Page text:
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CASE Pinto Fires by Dennis A. Gioia On August 10, 1978, three teenage girls died horribly in an automobile accident. Driving a 1973 Ford Pinto to their church volleyball practice in Goshen, Indiana, they were struck from behind by a Chevrolet van. The Pinto’s fuel tank ruptured and the car exploded in flames. Two passengers, Lynn Marie Ulrich, 16, and her cousin, Donna Ulrich, 18, were trapped inside the inferno and burned to death. After three attempts, Lynn Marie’s sister, 18-year-old Judy Ann, was dragged out alive from the driver’s seat, but died in agony hours later in the hospital. They were merely the latest in a long list of people to burn to death in accidents involving the Pinto, which Ford had begun selling in 1970. By the time of the accident, the car had been the subject of a great deal of public outcry and debate about its safety, especially its susceptibility to fire in low-speed rear-end collisions. This particular accident, however, resulted in more media attention than any other auto accident in U.S. history. Why? Because it led to an unprecedented court case in which the prosecution brought charges of reckless homicide against the Ford Motor Co.—the first time that a corporation had been charged with criminal conduct, and the charge was not negligence but murder. At stake was much more than the maximum penalty of $30,000 in fines. Of immediate concern, a guilty verdict could have affected 40 pending civil cases nationwide and resulted in hundreds of millions of dollars in punitive damage awards. Of perhaps greater concern, however, were larger issues involving corporate social responsibility, ethical decision making by individuals within corporations, and ultimately, the proper conduct of business in the modern era. How did Ford get into this situation? The chronology begins in early 1968 when the decision was made to battle the foreign competition in the small car market, specifically the Germans, but also the growing threat from the Japanese. This decision came after a hard- fought, two-year internal struggle between then-president Semon “Bunky” Knudsen and Lee Iacocca, who had risen quickly within the company because of his success with the Mustang. Iacocca strongly supported fighting the competition at their own game, while Knudsen argued instead for letting them have the small car market so Ford could concentrate on the more profitable medium and large models. The final decision ultimately was in the hands of then-CEO Henry Ford II, who not only agreed with Iacocca but also promoted him to president after Knudsen’s subsequent forced resignation. Iacocca wanted the Pinto in the showrooms by the 1971 model introductions, which would require the shortest production planning period in automotive history to that time. The typical time span from conception to production of a new car was more than three and a half years; Iacocca, however, wanted to launch the Pinto in just over 2 years. Under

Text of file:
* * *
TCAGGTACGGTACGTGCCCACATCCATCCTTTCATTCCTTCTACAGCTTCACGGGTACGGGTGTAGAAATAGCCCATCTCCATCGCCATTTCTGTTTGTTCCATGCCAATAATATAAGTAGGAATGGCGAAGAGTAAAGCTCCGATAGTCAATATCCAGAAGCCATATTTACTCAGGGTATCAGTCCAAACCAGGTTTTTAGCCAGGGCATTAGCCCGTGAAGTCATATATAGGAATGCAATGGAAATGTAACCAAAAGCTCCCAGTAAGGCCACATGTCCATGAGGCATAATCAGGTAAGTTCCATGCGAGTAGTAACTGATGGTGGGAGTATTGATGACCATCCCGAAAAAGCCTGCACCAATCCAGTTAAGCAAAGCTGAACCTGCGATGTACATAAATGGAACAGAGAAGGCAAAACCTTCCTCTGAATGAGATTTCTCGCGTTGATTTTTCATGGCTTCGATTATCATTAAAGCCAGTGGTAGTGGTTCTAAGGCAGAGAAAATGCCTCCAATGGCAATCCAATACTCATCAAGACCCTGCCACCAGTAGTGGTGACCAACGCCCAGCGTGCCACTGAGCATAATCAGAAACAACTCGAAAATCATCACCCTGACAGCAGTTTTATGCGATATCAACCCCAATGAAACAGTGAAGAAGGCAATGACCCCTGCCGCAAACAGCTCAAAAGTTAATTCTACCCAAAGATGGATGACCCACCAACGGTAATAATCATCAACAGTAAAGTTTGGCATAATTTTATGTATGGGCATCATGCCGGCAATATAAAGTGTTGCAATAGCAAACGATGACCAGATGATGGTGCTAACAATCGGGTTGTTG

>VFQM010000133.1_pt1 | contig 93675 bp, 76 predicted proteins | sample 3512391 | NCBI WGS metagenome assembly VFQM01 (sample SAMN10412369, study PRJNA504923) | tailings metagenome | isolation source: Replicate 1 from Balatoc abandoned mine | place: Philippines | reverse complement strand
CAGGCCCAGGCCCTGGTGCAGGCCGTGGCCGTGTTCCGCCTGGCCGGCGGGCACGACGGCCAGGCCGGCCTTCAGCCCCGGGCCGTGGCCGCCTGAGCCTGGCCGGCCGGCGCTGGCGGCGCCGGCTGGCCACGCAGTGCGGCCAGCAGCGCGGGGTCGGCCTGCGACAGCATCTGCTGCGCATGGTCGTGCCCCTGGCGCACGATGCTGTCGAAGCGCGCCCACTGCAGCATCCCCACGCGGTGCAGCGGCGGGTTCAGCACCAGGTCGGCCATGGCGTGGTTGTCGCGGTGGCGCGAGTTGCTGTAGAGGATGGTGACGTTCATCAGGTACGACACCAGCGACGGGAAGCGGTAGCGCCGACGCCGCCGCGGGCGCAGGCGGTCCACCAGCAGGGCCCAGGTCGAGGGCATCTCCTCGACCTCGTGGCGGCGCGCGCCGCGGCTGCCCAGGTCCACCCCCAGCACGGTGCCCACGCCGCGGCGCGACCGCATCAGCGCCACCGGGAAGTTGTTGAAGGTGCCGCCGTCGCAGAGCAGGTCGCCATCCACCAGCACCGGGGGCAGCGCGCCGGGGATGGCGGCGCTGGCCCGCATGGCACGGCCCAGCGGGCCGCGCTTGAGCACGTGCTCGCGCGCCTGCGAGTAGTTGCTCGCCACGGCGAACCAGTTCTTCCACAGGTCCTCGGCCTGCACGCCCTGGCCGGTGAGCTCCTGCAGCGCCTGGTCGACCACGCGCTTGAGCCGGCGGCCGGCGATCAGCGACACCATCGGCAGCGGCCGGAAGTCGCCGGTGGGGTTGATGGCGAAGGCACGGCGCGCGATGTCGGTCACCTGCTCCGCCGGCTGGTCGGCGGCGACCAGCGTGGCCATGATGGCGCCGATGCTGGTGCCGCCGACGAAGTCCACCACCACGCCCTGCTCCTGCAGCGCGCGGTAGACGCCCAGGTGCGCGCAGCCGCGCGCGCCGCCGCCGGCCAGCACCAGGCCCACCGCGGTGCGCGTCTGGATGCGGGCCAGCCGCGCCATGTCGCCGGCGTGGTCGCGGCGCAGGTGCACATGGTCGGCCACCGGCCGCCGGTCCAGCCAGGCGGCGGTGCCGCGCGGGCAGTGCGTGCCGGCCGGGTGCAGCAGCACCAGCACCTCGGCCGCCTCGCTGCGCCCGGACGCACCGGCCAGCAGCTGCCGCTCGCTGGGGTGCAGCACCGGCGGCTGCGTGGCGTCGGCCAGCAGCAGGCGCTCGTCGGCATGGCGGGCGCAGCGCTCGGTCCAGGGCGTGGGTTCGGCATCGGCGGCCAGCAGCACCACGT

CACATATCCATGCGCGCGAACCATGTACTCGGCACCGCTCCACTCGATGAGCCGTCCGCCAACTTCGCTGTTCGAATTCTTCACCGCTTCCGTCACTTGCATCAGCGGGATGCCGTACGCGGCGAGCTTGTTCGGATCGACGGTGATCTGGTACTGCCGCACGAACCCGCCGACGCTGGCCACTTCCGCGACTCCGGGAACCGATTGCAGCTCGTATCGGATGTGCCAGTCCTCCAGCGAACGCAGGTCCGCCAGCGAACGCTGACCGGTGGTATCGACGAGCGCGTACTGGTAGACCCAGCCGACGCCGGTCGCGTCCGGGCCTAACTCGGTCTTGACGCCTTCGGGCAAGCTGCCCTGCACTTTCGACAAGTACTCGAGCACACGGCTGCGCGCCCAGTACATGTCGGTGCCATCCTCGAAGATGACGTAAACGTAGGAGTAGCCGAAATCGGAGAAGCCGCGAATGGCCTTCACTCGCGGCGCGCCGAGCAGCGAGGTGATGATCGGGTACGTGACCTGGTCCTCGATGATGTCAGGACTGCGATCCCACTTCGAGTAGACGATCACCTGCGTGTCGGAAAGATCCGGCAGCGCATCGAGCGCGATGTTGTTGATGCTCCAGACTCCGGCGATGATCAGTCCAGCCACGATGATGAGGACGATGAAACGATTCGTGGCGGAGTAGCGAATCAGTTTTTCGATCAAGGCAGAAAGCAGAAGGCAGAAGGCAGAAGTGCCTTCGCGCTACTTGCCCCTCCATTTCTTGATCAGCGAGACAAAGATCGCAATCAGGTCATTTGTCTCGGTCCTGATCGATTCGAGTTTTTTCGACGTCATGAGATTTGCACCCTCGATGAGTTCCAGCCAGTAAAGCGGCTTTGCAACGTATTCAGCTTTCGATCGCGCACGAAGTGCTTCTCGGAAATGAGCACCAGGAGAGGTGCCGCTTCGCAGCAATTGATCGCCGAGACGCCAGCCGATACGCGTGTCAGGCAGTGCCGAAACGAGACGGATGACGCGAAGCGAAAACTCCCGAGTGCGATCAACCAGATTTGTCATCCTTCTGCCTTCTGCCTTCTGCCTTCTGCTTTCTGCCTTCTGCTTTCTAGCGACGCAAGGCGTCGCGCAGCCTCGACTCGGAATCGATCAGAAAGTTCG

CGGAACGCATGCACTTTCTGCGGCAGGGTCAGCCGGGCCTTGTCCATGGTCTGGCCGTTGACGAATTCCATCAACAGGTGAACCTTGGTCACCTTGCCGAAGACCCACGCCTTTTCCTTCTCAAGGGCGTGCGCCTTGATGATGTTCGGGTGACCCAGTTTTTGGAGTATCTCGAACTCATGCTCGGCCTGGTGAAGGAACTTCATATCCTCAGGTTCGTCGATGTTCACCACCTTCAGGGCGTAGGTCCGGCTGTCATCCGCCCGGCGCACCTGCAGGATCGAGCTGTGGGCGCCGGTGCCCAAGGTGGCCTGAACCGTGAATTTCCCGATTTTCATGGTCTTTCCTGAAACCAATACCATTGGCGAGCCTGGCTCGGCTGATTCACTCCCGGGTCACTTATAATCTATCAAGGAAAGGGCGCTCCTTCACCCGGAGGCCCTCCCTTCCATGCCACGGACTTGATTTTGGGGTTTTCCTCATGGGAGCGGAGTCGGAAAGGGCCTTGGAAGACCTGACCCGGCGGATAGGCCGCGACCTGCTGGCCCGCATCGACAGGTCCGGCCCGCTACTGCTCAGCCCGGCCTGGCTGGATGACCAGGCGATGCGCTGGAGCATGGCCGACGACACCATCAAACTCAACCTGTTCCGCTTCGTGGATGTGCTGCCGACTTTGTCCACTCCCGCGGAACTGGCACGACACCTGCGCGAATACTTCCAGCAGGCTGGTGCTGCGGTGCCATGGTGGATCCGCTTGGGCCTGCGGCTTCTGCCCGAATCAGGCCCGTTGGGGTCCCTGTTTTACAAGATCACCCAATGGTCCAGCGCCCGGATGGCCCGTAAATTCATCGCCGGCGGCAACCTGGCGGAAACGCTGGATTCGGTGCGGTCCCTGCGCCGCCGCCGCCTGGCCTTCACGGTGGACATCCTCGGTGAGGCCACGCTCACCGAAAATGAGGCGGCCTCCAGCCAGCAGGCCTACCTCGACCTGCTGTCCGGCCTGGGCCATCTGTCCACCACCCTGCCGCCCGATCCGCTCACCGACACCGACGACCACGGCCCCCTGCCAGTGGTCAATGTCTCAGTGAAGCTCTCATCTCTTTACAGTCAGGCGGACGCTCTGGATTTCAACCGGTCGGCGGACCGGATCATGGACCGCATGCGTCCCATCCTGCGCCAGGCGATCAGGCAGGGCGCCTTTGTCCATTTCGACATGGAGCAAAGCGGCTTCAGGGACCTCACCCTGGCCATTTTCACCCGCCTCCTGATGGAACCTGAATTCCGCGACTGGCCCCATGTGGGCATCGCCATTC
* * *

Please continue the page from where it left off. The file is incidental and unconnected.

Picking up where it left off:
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normal conditions, chassis design, styling, product planning, advance engineering, component testing, and so on were all either completed or nearly completed prior to tooling of the production factories. Yet, because tooling had a fixed time frame of about 18 months, some of these other processes were done more or less concurrently. As a consequence, when it was discovered through crash testing that the Pinto’s fuel tank often ruptured during rear-end impact, it was too late (in other words, too costly) to do much about it in terms of redesign. A closer look at the crash-test reports reveals that Ford was aware of faulty fuel tank design. Eleven Pintos were subjected to rear-end collisions with a barrier at average speeds of 31 miles per hour to determine if any fuel would be lost after impact. All eight of the Pintos equipped with the standard fuel tank failed. The three remaining cars, however, survived the test because special measures had been taken to prevent tank rupture or fuel leakage. These measures included a plastic baffle placed between the axle housing and the gas tank, a steel plate between the tank and the rear bumper, and a rubber lining in the gas tank. It should be noted that these tests were done under guidelines established by Federal Motor Vehicle Safety Standard 301, which was proposed in 1968 by the National Highway Traffic Safety Administration (NHTSA), but not officially adopted until the 1977 model year. Therefore, at the time of the tests, the Pinto met the required standards. Standard 301 had been strenuously opposed by the auto industry, and specifically Ford Motor Co. In fact, the lobbying efforts were so strong that negotiations continued until 1976, despite studies showing that hundreds of thousands of cars burned every year, taking 3,000 lives annually; the adoption of the standard was projected to reduce the death rate by 40 percent. Upon approval of Standard 301 in 1977, all Pintos were provided with a rupture-proof fuel tank design. But for the Pinto’s 1971 debut, Ford decided to go with its original gas tank design despite the crash-test results. Because the typical Pinto buyer was assumed to be extremely price conscious, Iacocca set an important goal known as “the limits of 2,000”: the Pinto could not cost more than $2,000 and could not weigh more than 2,000 pounds. Thus, to be competitive with foreign manufacturers, Ford felt it could not spend any money on improving the gas tank. Besides, during the late 1960s and early 1970s, American consumers demonstrated little concern for safety, so it was not considered good business sense to promote it. Iacocca echoed these sentiments when he said time and time again “Safety doesn’t sell,” a lesson he had learned after a failed attempt to add costly safety features to 1950s Fords. Ford had experimented with placing the gas tank in different locations, but all alternatives reduced usable trunk space. A design similar to that of the Ford Capri was successful in many crash tests at speeds over 50 miles per hour, but Ford felt that lost trunk space would hurt sales too much. One Ford engineer, when asked about the dangerous gas
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Subject: Business, Management